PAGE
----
World’s longest-living vertebrate may have revealed its anti-aging secrets

Longevity has been creating quite a stir in the world lately, as everyone tries to find the right goo to smear on their faces as they swim wildly toward eternal life—but can we learn the secrets to longevity from nature? And if so, what does the world’s longest-living vertebrate have to say about it?

New experimental research on the topic has discovered that metabolic activity may be the key to Greenland sharks’ incredibly long lives. This increased understanding could help us preserve them on a warming planet, while also potentially informing interventions for human cardiovascular health.

Greenland sharks – known to science as Somniosus microcephaly – have an expected lifespan of at least 270 years, but in the most remarkable cases can live for over 500 years (which, bizarrely, we know thanks to nuclear weapons). It’s long been suggested that the cold environment they live in, combined with the minimal effort it takes for them to move, could be the key – but a team including Ewan Camplisson, a PhD student at the University of Manchester, UK, decided to take a closer look.

In light of the adaptations that allow Greenland sharks to live so long, the team performed enzyme assays on preserved muscle tissue samples. Such samples provide a rare opportunity to study these animals, which are the focus of the University of Copenhagen’s Old and Cold project.

Greenland shark tissue collection takes place on ice

Collection of Greenland shark tissue.

Image Credits: Ewan Camplisson

“During an expedition, the main focus is on catching sharks so we can tag them with both electronic and physical tags. We can then monitor where they swim (via an electronic tag) or record how much they grow if they are caught, so we can identify them via their physical tag,” Camplisson explains to IFLScience.

“Sometimes a shark gets injured during this process and doesn’t survive to be released. To prevent the shark from suffering unnecessarily, we may decide not to put it back in the water, but instead euthanize it ethically. In this case, we collect samples for future work, so that the animal is not wasted in any way and can still be used for science. Any shark remains are also donated to local fishermen or hunters who feed shark meat to their sled dogs, so that none of the animal is wasted.”

The team used storage red muscle samples to measure the metabolic activity of the sharks’ enzymes using a spectrophotometer, looking at a range of different shark ages and environmental temperatures. Surprisingly, they observed no significant variation in muscle metabolic activity between the sharks, indicating that their metabolism does not decline with age – as seen in other animals – and may be a key contributor to their extreme longevity.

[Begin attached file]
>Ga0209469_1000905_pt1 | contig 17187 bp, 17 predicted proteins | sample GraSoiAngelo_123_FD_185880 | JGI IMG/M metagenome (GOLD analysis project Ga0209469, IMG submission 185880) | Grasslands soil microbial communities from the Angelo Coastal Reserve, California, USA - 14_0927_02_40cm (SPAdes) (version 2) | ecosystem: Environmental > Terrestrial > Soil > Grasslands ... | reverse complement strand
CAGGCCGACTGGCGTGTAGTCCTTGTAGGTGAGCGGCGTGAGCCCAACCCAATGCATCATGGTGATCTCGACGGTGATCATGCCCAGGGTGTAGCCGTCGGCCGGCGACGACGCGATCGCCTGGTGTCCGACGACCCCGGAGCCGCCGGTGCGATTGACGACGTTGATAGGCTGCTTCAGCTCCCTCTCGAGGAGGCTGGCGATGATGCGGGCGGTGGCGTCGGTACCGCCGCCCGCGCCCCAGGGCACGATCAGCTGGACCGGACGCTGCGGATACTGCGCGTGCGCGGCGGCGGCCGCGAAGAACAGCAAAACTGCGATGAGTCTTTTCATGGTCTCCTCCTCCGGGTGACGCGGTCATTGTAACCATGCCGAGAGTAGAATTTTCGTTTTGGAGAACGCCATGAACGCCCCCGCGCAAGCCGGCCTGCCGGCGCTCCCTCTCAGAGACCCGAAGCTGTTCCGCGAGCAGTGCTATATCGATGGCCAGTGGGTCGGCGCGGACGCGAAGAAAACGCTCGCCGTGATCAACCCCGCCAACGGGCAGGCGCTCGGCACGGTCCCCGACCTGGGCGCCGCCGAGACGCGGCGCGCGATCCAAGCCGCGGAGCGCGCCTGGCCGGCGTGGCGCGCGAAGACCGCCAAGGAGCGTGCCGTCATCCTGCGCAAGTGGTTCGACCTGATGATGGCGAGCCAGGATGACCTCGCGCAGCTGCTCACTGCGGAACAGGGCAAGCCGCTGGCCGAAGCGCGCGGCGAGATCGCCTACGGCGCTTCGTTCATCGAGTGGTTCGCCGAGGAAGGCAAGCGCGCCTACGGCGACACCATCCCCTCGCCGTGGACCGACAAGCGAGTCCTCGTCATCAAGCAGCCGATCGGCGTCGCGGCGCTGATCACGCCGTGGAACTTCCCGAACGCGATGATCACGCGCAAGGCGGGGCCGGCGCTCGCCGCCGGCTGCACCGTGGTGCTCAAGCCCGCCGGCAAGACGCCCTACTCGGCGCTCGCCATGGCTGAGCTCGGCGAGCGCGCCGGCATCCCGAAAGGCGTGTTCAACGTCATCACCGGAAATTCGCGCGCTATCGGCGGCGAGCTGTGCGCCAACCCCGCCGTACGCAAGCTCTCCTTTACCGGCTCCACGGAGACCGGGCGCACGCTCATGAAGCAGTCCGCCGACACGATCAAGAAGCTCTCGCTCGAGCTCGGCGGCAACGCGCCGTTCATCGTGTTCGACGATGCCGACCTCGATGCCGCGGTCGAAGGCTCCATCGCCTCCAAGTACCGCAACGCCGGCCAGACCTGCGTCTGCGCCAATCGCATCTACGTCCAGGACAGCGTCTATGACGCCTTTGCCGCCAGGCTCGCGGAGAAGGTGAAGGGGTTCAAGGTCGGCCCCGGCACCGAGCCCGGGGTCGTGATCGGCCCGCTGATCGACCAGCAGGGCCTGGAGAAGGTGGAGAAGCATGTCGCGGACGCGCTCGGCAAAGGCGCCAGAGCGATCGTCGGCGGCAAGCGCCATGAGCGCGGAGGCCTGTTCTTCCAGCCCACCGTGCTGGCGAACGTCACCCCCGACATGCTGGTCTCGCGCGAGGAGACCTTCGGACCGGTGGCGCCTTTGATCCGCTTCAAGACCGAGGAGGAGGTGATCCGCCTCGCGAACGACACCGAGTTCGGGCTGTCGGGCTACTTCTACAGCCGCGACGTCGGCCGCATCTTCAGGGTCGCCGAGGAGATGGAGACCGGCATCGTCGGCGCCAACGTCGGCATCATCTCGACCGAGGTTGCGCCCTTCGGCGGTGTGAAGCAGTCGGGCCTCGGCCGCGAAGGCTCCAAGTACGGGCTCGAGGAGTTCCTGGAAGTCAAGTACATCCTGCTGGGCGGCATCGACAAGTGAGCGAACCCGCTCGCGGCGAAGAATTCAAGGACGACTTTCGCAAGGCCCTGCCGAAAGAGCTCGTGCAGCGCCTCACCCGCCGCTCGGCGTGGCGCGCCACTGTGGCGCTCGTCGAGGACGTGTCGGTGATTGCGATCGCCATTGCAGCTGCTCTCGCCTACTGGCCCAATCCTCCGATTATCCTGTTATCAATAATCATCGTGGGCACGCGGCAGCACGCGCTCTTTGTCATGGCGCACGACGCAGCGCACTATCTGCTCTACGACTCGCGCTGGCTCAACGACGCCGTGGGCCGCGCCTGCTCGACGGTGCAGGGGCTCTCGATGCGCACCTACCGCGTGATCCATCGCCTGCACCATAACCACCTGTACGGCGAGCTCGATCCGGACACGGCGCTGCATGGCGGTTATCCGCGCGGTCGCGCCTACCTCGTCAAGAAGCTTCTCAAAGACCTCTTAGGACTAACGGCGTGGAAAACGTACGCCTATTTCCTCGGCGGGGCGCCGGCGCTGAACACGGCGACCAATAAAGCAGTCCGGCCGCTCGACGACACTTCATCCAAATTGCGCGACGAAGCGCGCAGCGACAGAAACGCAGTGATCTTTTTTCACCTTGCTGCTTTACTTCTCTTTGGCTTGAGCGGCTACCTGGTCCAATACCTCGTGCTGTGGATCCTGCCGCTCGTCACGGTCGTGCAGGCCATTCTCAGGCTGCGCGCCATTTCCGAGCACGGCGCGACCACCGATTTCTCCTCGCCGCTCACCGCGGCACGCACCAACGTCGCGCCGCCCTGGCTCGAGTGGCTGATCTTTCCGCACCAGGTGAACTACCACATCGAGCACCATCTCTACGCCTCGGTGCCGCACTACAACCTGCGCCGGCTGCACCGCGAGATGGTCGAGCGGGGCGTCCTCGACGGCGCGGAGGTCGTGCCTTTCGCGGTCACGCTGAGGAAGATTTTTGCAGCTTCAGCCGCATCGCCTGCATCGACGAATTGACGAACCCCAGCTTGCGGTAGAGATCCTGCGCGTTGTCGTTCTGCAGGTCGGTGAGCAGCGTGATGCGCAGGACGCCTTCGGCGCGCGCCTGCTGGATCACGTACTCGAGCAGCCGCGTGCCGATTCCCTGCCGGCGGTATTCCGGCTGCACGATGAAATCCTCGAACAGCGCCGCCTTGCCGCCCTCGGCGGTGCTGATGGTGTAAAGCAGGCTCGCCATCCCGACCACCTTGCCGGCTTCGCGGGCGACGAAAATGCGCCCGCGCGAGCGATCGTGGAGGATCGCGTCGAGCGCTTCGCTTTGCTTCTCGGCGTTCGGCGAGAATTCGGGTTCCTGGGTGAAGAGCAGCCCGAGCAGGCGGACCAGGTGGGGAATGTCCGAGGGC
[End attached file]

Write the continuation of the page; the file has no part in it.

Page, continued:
“For us, this is important because most animals that show traditional signs of aging show a decrease in the activity of some enzymes and a compensatory increase in others as they get older,” Camplisson said. “This is all part of the natural metabolism, because aging causes it to fail and change over time. The fact that we don’t see this in the Greenland shark suggests that they are not showing this traditional sign of aging.”

The results showed variation between ambient temperatures, indicating that metabolic enzymes were significantly more active where it was warmer. According to Camplisson, this suggests that muscle metabolism is not adapted to the polar environment, otherwise there would be less temperature-related variation in activity.

The team is continuing their work in the hope that a better understanding of Greenland sharks can provide insights into how they are responding to the planet’s rapidly changing climate, and provide insights that could be applied to studying cardiovascular health in humans as we age.

“I have other projects that are all focused on studying aging in the Greenland shark,” Camplisson said. “Looking at changes in metabolism is just one of those projects. However, within this small project, I plan to look at other tissues in the Greenland shark that may have different metabolic profiles, and also look at even more enzymes that will provide even more insight into the metabolism of this incredible species.”

The research will be presented at the annual conference of the Society for Experimental Biology in Prague from July 2 to 5, 2024.

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